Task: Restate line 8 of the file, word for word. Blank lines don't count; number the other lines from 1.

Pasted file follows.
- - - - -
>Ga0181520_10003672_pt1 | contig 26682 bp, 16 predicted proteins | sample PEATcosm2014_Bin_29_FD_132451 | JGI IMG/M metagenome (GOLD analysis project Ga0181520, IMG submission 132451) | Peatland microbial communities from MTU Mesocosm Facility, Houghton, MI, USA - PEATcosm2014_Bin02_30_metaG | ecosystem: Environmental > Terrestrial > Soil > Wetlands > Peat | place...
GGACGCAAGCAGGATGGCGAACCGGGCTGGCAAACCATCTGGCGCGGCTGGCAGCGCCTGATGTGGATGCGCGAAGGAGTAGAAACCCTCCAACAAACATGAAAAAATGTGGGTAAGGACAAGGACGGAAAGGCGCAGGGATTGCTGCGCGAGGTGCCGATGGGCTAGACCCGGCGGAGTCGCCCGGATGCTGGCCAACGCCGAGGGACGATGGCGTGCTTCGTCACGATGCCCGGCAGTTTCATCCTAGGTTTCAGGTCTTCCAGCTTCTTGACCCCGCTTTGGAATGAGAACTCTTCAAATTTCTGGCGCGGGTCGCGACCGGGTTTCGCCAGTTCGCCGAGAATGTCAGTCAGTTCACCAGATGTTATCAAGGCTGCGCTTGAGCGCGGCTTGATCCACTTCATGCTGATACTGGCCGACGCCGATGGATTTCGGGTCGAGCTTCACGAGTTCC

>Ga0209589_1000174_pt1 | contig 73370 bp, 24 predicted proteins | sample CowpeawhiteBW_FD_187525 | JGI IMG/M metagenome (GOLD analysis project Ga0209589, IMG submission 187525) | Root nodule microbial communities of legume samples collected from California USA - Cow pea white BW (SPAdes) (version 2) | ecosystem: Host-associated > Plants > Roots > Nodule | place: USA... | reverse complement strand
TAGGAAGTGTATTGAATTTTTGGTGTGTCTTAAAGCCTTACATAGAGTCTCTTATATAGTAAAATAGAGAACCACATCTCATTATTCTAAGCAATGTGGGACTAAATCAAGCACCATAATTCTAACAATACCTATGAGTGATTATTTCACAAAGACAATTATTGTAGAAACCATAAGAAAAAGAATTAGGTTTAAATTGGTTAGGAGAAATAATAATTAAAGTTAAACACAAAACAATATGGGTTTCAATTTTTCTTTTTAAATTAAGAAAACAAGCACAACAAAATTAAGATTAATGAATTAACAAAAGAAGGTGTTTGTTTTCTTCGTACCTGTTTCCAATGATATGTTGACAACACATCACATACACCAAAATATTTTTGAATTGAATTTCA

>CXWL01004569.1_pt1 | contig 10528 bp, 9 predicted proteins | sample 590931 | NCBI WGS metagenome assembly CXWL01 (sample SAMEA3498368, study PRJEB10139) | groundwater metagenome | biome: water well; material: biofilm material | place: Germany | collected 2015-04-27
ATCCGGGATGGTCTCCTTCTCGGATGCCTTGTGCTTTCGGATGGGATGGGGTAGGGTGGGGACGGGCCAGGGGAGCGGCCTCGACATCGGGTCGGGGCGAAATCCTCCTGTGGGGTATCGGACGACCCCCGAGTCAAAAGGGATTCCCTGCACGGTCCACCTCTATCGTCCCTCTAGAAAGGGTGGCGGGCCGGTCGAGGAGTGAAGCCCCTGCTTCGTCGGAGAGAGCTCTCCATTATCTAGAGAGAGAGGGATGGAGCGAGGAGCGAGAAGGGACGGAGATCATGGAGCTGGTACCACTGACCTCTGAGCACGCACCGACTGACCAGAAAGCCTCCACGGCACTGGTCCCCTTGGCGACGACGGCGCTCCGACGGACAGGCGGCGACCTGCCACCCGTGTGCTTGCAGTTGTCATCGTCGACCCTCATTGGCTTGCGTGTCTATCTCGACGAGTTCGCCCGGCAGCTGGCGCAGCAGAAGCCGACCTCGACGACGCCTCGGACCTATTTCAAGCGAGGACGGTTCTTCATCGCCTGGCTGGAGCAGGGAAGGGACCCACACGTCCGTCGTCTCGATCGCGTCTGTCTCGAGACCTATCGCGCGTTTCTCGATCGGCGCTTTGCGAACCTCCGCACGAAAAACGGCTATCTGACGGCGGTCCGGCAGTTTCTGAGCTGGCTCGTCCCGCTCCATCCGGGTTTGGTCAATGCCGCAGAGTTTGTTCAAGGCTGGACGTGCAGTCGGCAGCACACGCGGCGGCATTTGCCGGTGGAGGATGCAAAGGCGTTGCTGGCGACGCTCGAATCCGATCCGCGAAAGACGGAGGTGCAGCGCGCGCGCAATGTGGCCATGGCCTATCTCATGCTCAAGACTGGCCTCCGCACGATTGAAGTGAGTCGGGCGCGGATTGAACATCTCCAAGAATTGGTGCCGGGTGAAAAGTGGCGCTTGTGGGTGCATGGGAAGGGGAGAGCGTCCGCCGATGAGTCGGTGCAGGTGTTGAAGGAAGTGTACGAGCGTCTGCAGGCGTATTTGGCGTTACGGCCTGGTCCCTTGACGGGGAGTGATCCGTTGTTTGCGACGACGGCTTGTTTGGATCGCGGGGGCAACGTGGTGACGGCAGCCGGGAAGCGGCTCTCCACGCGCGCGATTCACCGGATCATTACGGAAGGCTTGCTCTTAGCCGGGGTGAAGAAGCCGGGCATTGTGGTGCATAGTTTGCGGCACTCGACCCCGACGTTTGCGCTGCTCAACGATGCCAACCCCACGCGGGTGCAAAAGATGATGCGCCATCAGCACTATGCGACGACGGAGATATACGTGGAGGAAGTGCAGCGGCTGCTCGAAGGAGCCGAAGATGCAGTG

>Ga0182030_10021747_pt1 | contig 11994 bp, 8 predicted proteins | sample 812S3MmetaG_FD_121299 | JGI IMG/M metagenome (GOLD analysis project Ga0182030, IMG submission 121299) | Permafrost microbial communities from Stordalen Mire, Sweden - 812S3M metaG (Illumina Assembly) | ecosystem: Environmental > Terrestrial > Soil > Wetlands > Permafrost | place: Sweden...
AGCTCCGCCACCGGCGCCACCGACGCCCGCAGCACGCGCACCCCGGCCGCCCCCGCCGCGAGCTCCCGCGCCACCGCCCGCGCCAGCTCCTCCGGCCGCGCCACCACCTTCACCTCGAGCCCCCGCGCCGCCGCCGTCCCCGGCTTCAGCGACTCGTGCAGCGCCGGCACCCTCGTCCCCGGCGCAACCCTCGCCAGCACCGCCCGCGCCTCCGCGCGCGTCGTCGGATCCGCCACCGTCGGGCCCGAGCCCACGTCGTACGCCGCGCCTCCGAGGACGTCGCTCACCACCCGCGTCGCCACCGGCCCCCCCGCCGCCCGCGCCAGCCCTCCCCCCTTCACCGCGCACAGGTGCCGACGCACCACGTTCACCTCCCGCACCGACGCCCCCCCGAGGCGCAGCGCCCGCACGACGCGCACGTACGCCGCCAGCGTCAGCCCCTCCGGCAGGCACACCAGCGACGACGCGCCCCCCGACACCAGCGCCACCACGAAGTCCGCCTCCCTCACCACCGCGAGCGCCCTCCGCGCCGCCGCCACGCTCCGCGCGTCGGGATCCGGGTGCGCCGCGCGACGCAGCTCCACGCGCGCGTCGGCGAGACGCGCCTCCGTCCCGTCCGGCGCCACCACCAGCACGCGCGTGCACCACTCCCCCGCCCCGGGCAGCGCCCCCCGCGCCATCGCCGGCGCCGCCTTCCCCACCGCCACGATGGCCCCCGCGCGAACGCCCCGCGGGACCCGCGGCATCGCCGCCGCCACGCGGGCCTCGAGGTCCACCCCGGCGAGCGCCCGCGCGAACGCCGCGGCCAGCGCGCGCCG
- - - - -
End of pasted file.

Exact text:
AGCTCCGCCACCGGCGCCACCGACGCCCGCAGCACGCGCACCCCGGCCGCCCCCGCCGCGAGCTCCCGCGCCACCGCCCGCGCCAGCTCCTCCGGCCGCGCCACCACCTTCACCTCGAGCCCCCGCGCCGCCGCCGTCCCCGGCTTCAGCGACTCGTGCAGCGCCGGCACCCTCGTCCCCGGCGCAACCCTCGCCAGCACCGCCCGCGCCTCCGCGCGCGTCGTCGGATCCGCCACCGTCGGGCCCGAGCCCACGTCGTACGCCGCGCCTCCGAGGACGTCGCTCACCACCCGCGTCGCCACCGGCCCCCCCGCCGCCCGCGCCAGCCCTCCCCCCTTCACCGCGCACAGGTGCCGACGCACCACGTTCACCTCCCGCACCGACGCCCCCCCGAGGCGCAGCGCCCGCACGACGCGCACGTACGCCGCCAGCGTCAGCCCCTCCGGCAGGCACACCAGCGACGACGCGCCCCCCGACACCAGCGCCACCACGAAGTCCGCCTCCCTCACCACCGCGAGCGCCCTCCGCGCCGCCGCCACGCTCCGCGCGTCGGGATCCGGGTGCGCCGCGCGACGCAGCTCCACGCGCGCGTCGGCGAGACGCGCCTCCGTCCCGTCCGGCGCCACCACCAGCACGCGCGTGCACCACTCCCCCGCCCCGGGCAGCGCCCCCCGCGCCATCGCCGGCGCCGCCTTCCCCACCGCCACGATGGCCCCCGCGCGAACGCCCCGCGGGACCCGCGGCATCGCCGCCGCCACGCGGGCCTCGAGGTCCACCCCGGCGAGCGCCCGCGCGAACGCCGCGGCCAGCGCGCGCCG